Jennifer M. Condaras
Associate Commissioner
BIG EAST Conference

The opinions expressed in the Daily Compliance Item are the author’s and the author’s alone, and are not endorsed by The BIG EAST Conference, JumpForward, or the Collegiate Sports Group of Bond, Schoeneck, and King. The Daily Compliance Item is not a substitute for a compliance office, case specific research, or the NCAA Bylaws. Do some homework, ask around, and get it right.

Daily Compliance Item- 4.22.16- 17.1.7.2.1.5- Male Students Participating in Summer Athletic Activities

Ocean State University women’s basketball program has 4-5 male students that practiced with the team all year. These male students have really helped the team, so the coaches would like the guys to practice with the team this summer as well. Is this permissible?

Yes with conditions. NCAA Interpretation- Staff Interpretation- 4/26/13- Use of Male Students During Women’s Basketball Summer Athletic Activities (I) – states that male students may participate in summer athletic activities with women’s basketball student-athletes, provided they are enrolled in summer school, or meet the academic requirements exception to enrollment, and are not receiving any form of financial assistance from the athletics department (e.g., compensation, financial aid). [References: NCAA Division I Bylaws 14.1.10 (eligibility requirements for male student to practice with women’s teams), 17.1.6.2.1.1.4 (summer athletic activities — basketball) and 17.1.6.2.1.1.4.1 (exception to summer school enrollment — academic requirements — basketball)]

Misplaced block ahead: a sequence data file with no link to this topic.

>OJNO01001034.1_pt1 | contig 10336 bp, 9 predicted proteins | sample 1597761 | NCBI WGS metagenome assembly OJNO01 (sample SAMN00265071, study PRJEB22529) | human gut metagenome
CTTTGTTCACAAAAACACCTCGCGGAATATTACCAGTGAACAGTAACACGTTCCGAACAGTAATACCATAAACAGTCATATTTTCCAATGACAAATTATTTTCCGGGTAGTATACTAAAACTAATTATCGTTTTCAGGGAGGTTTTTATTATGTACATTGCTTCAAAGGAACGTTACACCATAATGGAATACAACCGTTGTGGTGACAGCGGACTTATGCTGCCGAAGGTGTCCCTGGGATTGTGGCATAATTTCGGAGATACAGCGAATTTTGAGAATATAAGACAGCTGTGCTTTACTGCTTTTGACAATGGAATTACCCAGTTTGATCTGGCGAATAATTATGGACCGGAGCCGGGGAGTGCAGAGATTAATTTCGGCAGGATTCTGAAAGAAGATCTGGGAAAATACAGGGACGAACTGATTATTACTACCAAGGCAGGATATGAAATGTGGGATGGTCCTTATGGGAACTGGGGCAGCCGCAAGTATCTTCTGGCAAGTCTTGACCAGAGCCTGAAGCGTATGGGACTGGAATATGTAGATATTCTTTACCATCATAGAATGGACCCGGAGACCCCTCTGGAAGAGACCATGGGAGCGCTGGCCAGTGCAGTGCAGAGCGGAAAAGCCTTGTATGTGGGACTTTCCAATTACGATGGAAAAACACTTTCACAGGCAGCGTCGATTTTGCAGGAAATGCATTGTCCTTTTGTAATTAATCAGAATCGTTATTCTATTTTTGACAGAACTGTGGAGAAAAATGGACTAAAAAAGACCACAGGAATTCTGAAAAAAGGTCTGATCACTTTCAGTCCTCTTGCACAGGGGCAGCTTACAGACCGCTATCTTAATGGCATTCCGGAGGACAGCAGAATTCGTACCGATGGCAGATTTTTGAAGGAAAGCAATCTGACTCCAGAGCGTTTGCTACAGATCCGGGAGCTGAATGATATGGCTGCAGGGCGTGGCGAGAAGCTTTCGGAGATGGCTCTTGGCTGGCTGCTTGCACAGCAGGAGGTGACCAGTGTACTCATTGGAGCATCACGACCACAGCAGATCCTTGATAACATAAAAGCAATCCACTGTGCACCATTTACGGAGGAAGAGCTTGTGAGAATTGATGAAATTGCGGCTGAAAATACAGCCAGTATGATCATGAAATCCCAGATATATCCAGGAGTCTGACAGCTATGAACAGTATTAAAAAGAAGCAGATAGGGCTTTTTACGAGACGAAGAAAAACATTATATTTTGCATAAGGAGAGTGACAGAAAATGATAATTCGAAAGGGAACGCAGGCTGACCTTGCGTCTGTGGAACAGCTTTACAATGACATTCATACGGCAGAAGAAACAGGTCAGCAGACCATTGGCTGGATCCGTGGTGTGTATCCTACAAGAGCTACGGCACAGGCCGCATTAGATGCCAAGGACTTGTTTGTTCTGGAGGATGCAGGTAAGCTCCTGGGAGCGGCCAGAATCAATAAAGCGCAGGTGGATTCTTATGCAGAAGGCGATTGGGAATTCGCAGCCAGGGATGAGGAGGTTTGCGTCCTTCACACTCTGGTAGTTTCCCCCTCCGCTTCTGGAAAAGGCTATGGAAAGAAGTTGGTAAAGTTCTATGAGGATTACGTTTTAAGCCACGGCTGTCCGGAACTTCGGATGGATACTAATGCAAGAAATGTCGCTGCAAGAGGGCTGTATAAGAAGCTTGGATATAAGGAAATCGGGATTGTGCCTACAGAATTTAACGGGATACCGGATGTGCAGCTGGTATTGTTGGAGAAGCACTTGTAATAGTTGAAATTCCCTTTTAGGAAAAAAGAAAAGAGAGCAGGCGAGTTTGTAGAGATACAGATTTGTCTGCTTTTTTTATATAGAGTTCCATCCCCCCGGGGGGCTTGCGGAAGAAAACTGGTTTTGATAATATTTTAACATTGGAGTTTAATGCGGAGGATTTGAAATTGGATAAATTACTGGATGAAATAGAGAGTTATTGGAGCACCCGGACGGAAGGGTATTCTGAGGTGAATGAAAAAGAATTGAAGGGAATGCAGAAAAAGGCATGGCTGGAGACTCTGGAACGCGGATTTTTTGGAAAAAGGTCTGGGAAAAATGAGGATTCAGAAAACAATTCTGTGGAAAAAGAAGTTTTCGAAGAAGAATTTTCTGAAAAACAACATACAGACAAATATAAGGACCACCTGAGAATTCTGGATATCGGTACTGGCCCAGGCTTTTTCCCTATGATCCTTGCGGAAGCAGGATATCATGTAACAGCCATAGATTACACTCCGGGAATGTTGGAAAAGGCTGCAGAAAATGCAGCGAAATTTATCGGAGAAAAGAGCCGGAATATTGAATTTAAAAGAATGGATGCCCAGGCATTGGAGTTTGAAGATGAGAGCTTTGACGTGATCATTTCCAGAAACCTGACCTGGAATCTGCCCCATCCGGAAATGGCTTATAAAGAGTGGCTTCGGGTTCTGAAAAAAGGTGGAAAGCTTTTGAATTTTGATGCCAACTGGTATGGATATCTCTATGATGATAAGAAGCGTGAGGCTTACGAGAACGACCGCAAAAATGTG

Jennifer M. Condaras
Associate Commissioner
BIG EAST Conference

The opinions expressed in the Daily Compliance Item are the author’s and the author’s alone, and are not endorsed by The BIG EAST Conference, JumpForward, or the Collegiate Sports Group of Bond, Schoeneck, and King. The Daily Compliance Item is not a substitute for a compliance office, case specific research, or the NCAA Bylaws. Do some homework, ask around, and get it right.

Daily Compliance Item- 4.21.16- 11.7.1.1.2- Temporary Replacement During Olympics

One of the assistant track coaches at Ocean State University (OSU) is going to serve as a coach for the US Track & Field Olympic team. While he is with the Olympic team, is OSU permitted to temporarily replace him and allow a non-coaching staff member to perform his coaching duties?

Yes with conditions. NCAA Bylaw 11.7.1.1.2 states that an institution may replace a coach temporarily or on a limited basis when that coach takes a leave of absence to participate on or to coach a national team or Olympic team, provided the replacement is limited to a one-year period and the coach who is replaced performs no recruiting or other duties on behalf of the institution. (Adopted: 1/14/97 effective 8/1/97, Revised: 4/25/02 effective 8/1/02, 1/14/08)

Jennifer M. Condaras
Associate Commissioner
BIG EAST Conference

The opinions expressed in the Daily Compliance Item are the author’s and the author’s alone, and are not endorsed by The BIG EAST Conference, JumpForward, or the Collegiate Sports Group of Bond, Schoeneck, and King. The Daily Compliance Item is not a substitute for a compliance office, case specific research, or the NCAA Bylaws. Do some homework, ask around, and get it right.